Incumbent British Prime Minister Boris Johnson’s landslide victory over socialist opposition leader Jeremy Corbyn defied expectations because the former’s supporters — just like his ally Trump’s “across the pond” — largely kept their political opinions to themselves before the vote because of how polarizing the domestic environment had become ahead of what functioned as the de-facto second referendum on Brexit, hence why practically every poll got it so wrong but also proving the importance of holding democratic elections in order for the silent majority to be able to meaningfully express themselves without fear of being scorned by their neighbors.
The Silent Majority Speaks
Everyone is scrambling to understand how incumbent British Prime Minister Boris Johnson secured such a landslide victory over his socialist opponent Jeremy Corbyn, but history will testify that it was because the silent majority finally had their chance to speak, and they loudly voiced their support for Brexit. Johnson’s supporters — just like his ally Trump’s “across the pond” — largely kept their political opinions to themselves before the vote because of how polarizing the domestic environment had become ahead of what functioned as the de-facto second referendum on Brexit, hence why practically every poll got it so wrong, just like they did with Trump. Another commonality between the American and British leaders is that there was a massive perception management campaign waged against them in both the Mainstream and Alternative Media (the latter of which intensely played out in both instances on social media) to guilt their supporters into believing that they’d be doing the so-called “wrong thing” by voting for their preferred candidate who they most closely identified with for whatever their personal reasons may be.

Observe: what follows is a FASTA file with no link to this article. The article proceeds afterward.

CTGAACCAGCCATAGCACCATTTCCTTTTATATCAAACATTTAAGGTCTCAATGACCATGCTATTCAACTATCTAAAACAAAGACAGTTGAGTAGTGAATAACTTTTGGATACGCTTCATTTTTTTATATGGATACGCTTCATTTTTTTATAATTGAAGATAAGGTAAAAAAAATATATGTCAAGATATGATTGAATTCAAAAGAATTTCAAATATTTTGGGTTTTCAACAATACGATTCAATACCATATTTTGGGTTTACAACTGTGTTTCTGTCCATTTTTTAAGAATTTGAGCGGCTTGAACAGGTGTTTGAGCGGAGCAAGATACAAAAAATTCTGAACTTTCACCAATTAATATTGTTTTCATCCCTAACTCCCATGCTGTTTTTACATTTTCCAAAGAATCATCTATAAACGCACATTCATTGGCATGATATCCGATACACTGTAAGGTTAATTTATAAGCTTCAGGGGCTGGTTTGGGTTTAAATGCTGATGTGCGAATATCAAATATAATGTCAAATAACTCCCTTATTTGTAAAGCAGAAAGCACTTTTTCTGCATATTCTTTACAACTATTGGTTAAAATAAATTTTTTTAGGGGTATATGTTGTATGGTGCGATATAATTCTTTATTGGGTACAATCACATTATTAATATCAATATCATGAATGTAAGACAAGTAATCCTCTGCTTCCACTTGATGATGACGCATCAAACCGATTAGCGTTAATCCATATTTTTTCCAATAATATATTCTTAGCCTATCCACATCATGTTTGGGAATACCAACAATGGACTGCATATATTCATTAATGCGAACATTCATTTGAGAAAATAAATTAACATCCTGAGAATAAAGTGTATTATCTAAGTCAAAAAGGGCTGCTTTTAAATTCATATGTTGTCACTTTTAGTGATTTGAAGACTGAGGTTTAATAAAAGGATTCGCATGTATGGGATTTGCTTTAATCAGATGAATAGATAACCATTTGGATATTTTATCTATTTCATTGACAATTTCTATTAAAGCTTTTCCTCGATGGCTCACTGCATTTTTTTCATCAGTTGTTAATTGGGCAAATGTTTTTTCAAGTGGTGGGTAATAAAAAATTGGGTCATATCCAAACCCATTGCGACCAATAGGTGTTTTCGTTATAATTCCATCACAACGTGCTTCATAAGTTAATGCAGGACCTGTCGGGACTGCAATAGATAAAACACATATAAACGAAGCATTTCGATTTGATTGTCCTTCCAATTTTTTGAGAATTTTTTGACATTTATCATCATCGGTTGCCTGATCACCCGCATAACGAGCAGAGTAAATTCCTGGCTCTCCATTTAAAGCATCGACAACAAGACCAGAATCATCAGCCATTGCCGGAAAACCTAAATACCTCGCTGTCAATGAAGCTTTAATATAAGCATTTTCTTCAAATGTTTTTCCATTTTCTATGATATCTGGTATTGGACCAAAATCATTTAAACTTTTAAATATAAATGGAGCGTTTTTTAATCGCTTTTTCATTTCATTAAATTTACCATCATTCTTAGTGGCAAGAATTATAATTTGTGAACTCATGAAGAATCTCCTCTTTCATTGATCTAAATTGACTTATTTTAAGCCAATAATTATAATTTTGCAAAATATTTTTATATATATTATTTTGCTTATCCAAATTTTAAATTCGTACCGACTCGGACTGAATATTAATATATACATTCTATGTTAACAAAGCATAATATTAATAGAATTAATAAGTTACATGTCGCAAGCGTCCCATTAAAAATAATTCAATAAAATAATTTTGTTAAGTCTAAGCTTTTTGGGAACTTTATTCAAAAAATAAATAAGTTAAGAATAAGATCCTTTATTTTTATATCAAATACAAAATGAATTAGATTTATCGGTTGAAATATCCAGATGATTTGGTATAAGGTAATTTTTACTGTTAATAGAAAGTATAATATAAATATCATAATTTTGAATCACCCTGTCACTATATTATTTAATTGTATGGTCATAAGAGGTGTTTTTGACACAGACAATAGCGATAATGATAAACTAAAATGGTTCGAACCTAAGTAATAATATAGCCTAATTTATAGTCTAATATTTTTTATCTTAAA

The “Intellectuals'” Choice Very The “Average Person’s”
It’s true that Corbyn and his supporters also bore the brunt of an equally nasty campaign against them too, but the difference is that they wanted to reverse the people’s democratic will as expressed during the 2016 Brexit referendum whereas their opponents were in favor of respecting it. The incessant accusations that the socialist leader is secretly an anti-Semite probably didn’t have anywhere near as much of an impact on influencing voters’ behavior than the fact that he and his supporters behaved condescendingly towards their fellow countrymen who simply wanted to “Get Brexit Done” after the people had spoken. It was this arrogant and elitist attitude, hidden behind the veneer of “socialist populism” that falsely claimed to “speak for the people”, that proved to be their biggest mistake, very similar in a sense to how Hillary and her supporters’ behaved towards Trump’s. Speaking of which, another point of convergence between Corbyn and Clinton is that they seemed to be the so-called “intellectuals’ choice”, or in other words, the candidate who represented the supposedly “more-educated” voter, whereas Johnson and Trump stood for the so-called “average person”.
Those angry at this election’s results might predictably allege that they’re largely due to Trump’s “meddling” after the American President unabashedly intervened on several occasions to throw his support behind Johnson. The author wrote in July 2018 how “Trump’s Trying To Save Brexit By Provoking A ‘Deep State’ Coup Against May“, which is because “Trump Has Several Self-Interested Reasons For Supporting A ‘Hard Brexit’“, chief among them ideological ones in wanting to weaken the EU and then subsequently securing a better bilateral trade deal with the UK afterwards. May was finally removed from the picture and the Conservatives replaced her with Johnson over the summer, exactly as Trump hoped would happen after his political interventions (largely through Twitter) helped shape that outcome. Just a month beforehand, his first-ever state visit to the UK saw him elaborate on his post-Brexit vision of bilateral relations, which the author wrote about in his piece at the time titled “Trump’s Visit to the United Kingdom: The ‘Special Relationship’, Post Brexit Future, Upholding ‘Western Civilization’ … against Russia“.